Less than a month after he was imprisoned for criticizing the Chinese government's crackdown on Christian churches, Pastor Gu "Joseph" Yuese wrote a letter to his congregation urging compliance, sparking fears his hand may have been forced.
As reported by The Gospel Herald, Chinese officials in the Zhejiang province arrested Gu, who pastors Chongyi Church, the largest government-sanctioned church in China, in late January for embezzlement.
However, the arrest occurred 10 days after authorities in the eastern province of Zhejiang forcefully removed the pastor from his position, supposedly for speaking out against the government's ongoing crackdown against Christians in the country, including the forced removal of rooftop crosses, since early 2014.
According to China Aid President Bob Fu, Gu is the highest-ranked religious official to be taken into police custody since the Cultural Revolution.
On February 4, the pastor sent a letter to his church in the form of a Chinese New Year's greeting, calling on them to support the new senior pastor appointed by the government to replace him, according to China Aid. In addition, the pastor urges Christians to pray, rather than to coordinate protests or inquire after the situation.
"Some have said that they believe Gu was forced to write the letter," China Aid noted.
A translation of the message Gu sent to his followers reads:
"Brothers and sisters, please support Pastor Zhang Zhongcheng's work the same way you supported me. I believe that God can bless Pastor Zhang Zhongcheng by improving upon Chongyi Church, which is the Lord's church! May God be glorified and people profit!"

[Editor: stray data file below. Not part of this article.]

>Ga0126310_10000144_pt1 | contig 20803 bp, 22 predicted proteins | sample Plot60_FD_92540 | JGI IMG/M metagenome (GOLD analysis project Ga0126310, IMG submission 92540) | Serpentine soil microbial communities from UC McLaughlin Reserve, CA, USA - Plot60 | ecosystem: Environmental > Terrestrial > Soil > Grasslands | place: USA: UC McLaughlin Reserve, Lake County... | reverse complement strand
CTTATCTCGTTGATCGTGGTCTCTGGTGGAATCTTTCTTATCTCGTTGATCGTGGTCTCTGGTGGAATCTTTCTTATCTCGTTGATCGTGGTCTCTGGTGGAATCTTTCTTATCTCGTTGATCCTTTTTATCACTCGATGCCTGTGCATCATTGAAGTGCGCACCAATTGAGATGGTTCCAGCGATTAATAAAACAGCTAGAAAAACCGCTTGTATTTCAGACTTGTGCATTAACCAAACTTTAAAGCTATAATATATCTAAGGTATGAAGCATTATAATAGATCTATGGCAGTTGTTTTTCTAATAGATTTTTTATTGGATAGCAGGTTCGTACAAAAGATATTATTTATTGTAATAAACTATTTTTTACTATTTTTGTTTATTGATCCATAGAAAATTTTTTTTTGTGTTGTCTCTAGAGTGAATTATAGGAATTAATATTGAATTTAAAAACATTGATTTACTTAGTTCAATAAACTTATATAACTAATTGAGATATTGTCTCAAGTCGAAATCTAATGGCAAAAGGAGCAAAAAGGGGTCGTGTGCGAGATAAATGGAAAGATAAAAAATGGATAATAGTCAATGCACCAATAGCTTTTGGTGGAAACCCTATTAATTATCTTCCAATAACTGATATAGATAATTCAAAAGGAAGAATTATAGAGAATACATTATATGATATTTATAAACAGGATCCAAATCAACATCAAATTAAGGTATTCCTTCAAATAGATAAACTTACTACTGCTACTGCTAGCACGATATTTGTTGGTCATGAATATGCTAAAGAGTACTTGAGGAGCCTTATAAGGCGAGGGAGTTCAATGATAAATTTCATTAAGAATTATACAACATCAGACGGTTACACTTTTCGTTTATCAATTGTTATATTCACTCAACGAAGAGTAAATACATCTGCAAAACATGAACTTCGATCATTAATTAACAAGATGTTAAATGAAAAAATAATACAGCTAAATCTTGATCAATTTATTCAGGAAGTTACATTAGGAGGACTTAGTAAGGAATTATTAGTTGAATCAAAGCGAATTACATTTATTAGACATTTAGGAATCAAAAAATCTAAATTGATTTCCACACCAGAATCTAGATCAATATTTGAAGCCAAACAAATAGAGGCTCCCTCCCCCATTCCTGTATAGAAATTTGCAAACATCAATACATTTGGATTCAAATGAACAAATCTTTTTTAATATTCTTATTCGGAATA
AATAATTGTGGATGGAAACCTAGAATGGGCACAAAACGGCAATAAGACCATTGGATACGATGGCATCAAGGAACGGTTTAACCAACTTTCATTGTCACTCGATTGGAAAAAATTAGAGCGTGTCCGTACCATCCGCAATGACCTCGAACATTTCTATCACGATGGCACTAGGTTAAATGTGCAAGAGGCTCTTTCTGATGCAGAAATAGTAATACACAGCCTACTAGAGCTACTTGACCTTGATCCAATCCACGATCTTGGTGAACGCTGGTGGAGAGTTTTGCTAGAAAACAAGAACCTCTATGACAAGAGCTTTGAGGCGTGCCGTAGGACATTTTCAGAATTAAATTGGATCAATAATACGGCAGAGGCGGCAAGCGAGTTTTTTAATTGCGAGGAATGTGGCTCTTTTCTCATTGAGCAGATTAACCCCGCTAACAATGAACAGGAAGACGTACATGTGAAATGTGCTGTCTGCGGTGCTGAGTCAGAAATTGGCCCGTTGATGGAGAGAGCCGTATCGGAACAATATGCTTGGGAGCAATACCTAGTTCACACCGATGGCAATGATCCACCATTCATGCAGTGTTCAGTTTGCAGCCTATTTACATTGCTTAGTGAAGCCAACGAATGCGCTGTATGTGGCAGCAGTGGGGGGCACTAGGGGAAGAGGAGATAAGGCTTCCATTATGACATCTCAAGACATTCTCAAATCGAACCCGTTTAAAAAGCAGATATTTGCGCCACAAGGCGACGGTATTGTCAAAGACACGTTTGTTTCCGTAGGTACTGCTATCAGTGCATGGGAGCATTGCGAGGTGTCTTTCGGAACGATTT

The letter adds: "I am doing well in here, enjoying the company of God and bathing in his blessings. I am tired, but, in here, I have more time to pray for you and for the guidance of God in the years to come."
The pastor urges congregants to trust the government's process, explaining that the investigation is for his "own benefit."
"Please have faith in our government and judicial department. They will do their work rigorously, abiding by the laws and unearthing the truth with impartiality, justice, and public transparency," the letter says.
"They will correct any mistakes, if any have been made, and guard against them if none were committed. Instead of assembling and inquiring, please pray!"
Over the past two years, authorities in Zhejiang have sought to dismantle crosses and religious structures on top of churches, angering the local religious population. Over a thousand crosses have been removed from churches in the area, and a number of church buildings entirely demolished.
While authorities in the region claim the crosses are being removed because they violate regulations against illegal structures, rights groups argue that destroying crosses restricts Christianity and religious freedoms.
The South China Morning Post notes that Gu's arrest is ironic, as he was "elevated as almost a poster boy in the government-established system for showcasing religious freedom in China," frequently meeting with foreign guests and appearing at government-organized ceremonies.
"His arrest marks a major escalation in the crackdown against those who oppose the forced demolition of crosses," Fu told the news outlet. "He will be the highest-ranking national church leader arrested since the Cultural Revolution."